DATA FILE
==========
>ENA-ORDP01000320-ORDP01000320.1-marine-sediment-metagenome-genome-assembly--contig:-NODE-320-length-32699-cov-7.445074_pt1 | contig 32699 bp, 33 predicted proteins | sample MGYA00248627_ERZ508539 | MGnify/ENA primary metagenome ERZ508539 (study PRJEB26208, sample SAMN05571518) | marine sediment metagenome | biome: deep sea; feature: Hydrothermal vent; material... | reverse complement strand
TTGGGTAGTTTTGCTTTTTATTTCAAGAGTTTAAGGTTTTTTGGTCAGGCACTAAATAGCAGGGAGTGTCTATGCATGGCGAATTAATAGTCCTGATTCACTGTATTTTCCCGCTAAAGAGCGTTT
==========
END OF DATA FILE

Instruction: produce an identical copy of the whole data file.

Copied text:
>ENA-ORDP01000320-ORDP01000320.1-marine-sediment-metagenome-genome-assembly--contig:-NODE-320-length-32699-cov-7.445074_pt1 | contig 32699 bp, 33 predicted proteins | sample MGYA00248627_ERZ508539 | MGnify/ENA primary metagenome ERZ508539 (study PRJEB26208, sample SAMN05571518) | marine sediment metagenome | biome: deep sea; feature: Hydrothermal vent; material... | reverse complement strand
TTGGGTAGTTTTGCTTTTTATTTCAAGAGTTTAAGGTTTTTTGGTCAGGCACTAAATAGCAGGGAGTGTCTATGCATGGCGAATTAATAGTCCTGATTCACTGTATTTTCCCGCTAAAGAGCGTTT